About Canvas

Canvas can be made out of a variety of fabrics which is why not all canvas performs equally. 100% cotton can be nice and cool with good breathability, but lack strength. 100% polyester, while being very strong would be exceptionally hot due to its lack of breathability. Generally in New Zealand, the quality horse cover fabrics are approximately half and half, providing a good mix of strength and breathability.

Canvas, after the weaving process, is immersed in a waterproofing agent and dye (proofed). This is absorbed into the raw fabric adding weight to it (e.g. 18oz proofed to 21oz).

Canvas is available in a range of weights to suit different needs. As a general guide the heavier the canvas, the more waterproof it will be - and for longer. Also the heavier the canvas the warmer it will be.

Canvas directly against the horses coat is not unlike touching a tent in rain. Where you touched it the water will come through. To keep the horse dry we need to add a lining to act as a barrier to stop pressure points on the outer canvas from underneath. The thicker the lining the more waterproof the canvas will be.

Do not put your hand under a canvas cover to see if it is wet or it will also let the water through. Put your hand under the lining to make sure your horse is not wet.

Over long periods of heavy rain canvas will get to a point where it can not absorb any more moisture, and the moisture can then seep through. It is recommended that horses in high rainfall areas have more than one cover to enable drying out of a waterlogged one.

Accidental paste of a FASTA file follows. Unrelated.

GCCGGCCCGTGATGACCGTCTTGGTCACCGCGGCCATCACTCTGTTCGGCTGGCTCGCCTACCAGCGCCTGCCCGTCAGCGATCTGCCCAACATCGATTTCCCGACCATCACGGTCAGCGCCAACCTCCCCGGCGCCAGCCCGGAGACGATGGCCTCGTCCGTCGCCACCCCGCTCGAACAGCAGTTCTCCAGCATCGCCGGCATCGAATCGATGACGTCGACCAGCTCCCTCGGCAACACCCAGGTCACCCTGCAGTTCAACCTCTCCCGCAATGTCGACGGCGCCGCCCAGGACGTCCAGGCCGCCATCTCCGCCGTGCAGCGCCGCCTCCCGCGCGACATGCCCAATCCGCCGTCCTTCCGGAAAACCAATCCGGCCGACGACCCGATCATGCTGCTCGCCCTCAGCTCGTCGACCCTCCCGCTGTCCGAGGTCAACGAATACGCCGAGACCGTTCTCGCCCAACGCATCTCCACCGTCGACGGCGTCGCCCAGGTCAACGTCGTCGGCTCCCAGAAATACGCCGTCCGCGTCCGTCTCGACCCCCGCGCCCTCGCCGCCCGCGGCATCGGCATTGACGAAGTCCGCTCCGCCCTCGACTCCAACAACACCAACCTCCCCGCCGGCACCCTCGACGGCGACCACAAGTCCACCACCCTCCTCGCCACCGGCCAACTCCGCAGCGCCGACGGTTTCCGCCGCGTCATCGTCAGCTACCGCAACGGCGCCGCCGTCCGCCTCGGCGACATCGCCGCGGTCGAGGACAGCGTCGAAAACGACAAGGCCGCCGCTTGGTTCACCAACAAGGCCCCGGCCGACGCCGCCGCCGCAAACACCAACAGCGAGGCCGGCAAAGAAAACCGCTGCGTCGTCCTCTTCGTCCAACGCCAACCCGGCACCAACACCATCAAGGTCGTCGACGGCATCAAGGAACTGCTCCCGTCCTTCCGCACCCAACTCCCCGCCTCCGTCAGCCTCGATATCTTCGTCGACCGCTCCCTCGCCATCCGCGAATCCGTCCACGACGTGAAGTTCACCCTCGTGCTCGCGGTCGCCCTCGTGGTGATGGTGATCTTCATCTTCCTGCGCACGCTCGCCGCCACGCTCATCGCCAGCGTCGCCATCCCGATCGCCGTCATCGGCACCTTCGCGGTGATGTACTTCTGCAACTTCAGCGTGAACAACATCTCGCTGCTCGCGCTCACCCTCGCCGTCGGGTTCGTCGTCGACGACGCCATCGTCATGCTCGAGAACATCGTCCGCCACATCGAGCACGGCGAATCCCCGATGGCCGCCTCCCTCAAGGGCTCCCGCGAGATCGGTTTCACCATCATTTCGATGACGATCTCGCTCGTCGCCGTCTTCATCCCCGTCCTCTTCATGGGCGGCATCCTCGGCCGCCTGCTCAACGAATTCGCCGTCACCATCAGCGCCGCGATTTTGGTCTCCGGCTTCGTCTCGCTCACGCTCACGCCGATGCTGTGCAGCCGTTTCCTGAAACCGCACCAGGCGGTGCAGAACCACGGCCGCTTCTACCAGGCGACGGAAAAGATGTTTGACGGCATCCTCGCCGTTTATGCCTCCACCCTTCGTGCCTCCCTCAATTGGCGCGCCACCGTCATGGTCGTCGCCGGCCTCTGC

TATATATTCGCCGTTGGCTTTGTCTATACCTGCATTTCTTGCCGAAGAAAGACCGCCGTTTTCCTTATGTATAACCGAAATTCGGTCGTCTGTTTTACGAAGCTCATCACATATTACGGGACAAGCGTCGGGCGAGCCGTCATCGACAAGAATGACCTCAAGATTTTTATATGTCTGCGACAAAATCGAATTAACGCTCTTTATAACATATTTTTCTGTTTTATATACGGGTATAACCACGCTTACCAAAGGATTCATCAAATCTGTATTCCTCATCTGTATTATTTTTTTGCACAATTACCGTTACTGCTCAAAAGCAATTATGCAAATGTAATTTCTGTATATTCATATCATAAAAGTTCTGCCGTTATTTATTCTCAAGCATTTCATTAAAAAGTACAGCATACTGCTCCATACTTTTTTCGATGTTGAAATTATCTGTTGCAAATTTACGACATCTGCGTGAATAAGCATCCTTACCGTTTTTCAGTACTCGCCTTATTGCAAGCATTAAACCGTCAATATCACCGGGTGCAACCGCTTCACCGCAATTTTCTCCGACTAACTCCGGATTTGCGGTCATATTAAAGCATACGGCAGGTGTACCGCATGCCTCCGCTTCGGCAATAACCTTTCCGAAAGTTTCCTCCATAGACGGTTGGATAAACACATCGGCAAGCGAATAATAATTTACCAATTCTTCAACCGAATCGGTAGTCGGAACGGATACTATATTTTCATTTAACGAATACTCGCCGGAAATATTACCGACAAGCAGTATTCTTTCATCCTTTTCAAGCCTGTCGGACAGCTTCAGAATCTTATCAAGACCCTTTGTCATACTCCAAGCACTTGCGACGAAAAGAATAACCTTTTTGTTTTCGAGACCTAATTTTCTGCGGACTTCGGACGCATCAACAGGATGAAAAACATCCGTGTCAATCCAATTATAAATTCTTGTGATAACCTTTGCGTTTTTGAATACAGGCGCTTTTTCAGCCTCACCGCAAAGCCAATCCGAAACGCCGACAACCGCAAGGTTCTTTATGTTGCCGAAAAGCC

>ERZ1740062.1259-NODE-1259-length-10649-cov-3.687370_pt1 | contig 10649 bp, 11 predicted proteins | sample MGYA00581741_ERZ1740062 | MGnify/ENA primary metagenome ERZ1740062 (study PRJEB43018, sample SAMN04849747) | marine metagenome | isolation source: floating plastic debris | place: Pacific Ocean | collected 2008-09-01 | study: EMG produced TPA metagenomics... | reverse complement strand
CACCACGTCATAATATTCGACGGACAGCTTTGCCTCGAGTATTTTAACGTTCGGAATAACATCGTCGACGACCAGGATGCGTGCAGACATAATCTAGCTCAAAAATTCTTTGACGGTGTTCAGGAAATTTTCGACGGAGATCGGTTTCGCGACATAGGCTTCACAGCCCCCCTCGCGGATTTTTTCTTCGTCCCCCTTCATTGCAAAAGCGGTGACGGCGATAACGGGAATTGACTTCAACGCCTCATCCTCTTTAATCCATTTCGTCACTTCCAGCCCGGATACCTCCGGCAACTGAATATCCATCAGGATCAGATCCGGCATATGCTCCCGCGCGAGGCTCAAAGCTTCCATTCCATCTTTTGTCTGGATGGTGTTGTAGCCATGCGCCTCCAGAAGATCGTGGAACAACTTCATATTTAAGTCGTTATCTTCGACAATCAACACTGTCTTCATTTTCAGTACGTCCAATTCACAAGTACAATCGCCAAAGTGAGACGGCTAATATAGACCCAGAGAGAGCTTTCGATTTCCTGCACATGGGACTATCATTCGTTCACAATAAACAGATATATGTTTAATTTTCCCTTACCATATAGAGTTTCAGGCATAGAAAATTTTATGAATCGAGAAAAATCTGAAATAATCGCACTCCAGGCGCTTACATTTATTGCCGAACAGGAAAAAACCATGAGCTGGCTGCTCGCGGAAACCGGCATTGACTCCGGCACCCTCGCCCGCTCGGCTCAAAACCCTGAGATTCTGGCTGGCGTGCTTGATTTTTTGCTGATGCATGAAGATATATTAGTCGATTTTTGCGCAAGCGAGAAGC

Cover linings can also pick up water from other sources: Covers that are too deep (generally  knee level or lower) can pick up water from your horse flicking it up as they walk, or from long grass. A horse with no neck cover or a cover neckline that is not snug may end up with a wet lining where the water seeps under the edge. Generally a wool lining is not too much of an issue, but a cotton or jute lining only has to get a small portion wet and the dry part will continue to wick the moisture in resulting in major leakage. Linings can also absorb moisture from rain if the horse turns its behind to the wind in an exposed situation. Tail guards can help alleviate this problem.